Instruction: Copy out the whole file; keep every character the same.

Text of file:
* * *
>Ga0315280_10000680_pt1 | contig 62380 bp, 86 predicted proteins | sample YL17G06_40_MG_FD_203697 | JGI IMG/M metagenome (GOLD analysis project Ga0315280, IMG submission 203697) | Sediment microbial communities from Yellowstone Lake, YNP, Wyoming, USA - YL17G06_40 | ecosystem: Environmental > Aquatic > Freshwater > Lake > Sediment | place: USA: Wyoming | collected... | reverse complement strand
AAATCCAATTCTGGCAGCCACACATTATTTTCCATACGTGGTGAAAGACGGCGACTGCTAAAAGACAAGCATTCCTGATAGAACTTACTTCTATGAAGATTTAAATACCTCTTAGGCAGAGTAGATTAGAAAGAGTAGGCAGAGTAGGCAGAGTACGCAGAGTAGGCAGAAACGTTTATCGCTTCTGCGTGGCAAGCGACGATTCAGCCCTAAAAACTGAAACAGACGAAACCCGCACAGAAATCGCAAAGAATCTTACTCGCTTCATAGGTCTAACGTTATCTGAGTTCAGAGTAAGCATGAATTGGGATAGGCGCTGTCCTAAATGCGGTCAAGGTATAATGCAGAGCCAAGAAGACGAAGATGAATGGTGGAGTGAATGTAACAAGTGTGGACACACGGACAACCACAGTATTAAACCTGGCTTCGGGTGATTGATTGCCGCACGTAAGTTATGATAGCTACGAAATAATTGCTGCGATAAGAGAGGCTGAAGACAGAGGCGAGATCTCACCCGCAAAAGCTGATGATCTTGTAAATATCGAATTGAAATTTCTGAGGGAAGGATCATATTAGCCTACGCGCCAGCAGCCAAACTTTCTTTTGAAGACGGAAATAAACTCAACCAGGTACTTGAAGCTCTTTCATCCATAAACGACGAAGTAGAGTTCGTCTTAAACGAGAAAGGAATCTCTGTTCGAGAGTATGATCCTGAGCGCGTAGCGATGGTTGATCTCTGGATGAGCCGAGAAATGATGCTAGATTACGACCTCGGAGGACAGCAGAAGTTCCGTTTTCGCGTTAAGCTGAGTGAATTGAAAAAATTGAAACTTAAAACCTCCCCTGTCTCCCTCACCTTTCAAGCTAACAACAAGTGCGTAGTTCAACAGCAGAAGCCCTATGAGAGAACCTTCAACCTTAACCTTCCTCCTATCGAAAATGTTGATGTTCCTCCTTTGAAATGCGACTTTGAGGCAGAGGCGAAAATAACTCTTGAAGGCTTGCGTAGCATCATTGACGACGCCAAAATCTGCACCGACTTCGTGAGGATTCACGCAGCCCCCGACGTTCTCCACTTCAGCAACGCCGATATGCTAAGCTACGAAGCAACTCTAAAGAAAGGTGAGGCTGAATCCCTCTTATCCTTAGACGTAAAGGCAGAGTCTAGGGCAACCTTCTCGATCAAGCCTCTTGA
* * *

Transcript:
>Ga0315280_10000680_pt1 | contig 62380 bp, 86 predicted proteins | sample YL17G06_40_MG_FD_203697 | JGI IMG/M metagenome (GOLD analysis project Ga0315280, IMG submission 203697) | Sediment microbial communities from Yellowstone Lake, YNP, Wyoming, USA - YL17G06_40 | ecosystem: Environmental > Aquatic > Freshwater > Lake > Sediment | place: USA: Wyoming | collected... | reverse complement strand
AAATCCAATTCTGGCAGCCACACATTATTTTCCATACGTGGTGAAAGACGGCGACTGCTAAAAGACAAGCATTCCTGATAGAACTTACTTCTATGAAGATTTAAATACCTCTTAGGCAGAGTAGATTAGAAAGAGTAGGCAGAGTAGGCAGAGTACGCAGAGTAGGCAGAAACGTTTATCGCTTCTGCGTGGCAAGCGACGATTCAGCCCTAAAAACTGAAACAGACGAAACCCGCACAGAAATCGCAAAGAATCTTACTCGCTTCATAGGTCTAACGTTATCTGAGTTCAGAGTAAGCATGAATTGGGATAGGCGCTGTCCTAAATGCGGTCAAGGTATAATGCAGAGCCAAGAAGACGAAGATGAATGGTGGAGTGAATGTAACAAGTGTGGACACACGGACAACCACAGTATTAAACCTGGCTTCGGGTGATTGATTGCCGCACGTAAGTTATGATAGCTACGAAATAATTGCTGCGATAAGAGAGGCTGAAGACAGAGGCGAGATCTCACCCGCAAAAGCTGATGATCTTGTAAATATCGAATTGAAATTTCTGAGGGAAGGATCATATTAGCCTACGCGCCAGCAGCCAAACTTTCTTTTGAAGACGGAAATAAACTCAACCAGGTACTTGAAGCTCTTTCATCCATAAACGACGAAGTAGAGTTCGTCTTAAACGAGAAAGGAATCTCTGTTCGAGAGTATGATCCTGAGCGCGTAGCGATGGTTGATCTCTGGATGAGCCGAGAAATGATGCTAGATTACGACCTCGGAGGACAGCAGAAGTTCCGTTTTCGCGTTAAGCTGAGTGAATTGAAAAAATTGAAACTTAAAACCTCCCCTGTCTCCCTCACCTTTCAAGCTAACAACAAGTGCGTAGTTCAACAGCAGAAGCCCTATGAGAGAACCTTCAACCTTAACCTTCCTCCTATCGAAAATGTTGATGTTCCTCCTTTGAAATGCGACTTTGAGGCAGAGGCGAAAATAACTCTTGAAGGCTTGCGTAGCATCATTGACGACGCCAAAATCTGCACCGACTTCGTGAGGATTCACGCAGCCCCCGACGTTCTCCACTTCAGCAACGCCGATATGCTAAGCTACGAAGCAACTCTAAAGAAAGGTGAGGCTGAATCCCTCTTATCCTTAGACGTAAAGGCAGAGTCTAGGGCAACCTTCTCGATCAAGCCTCTTGA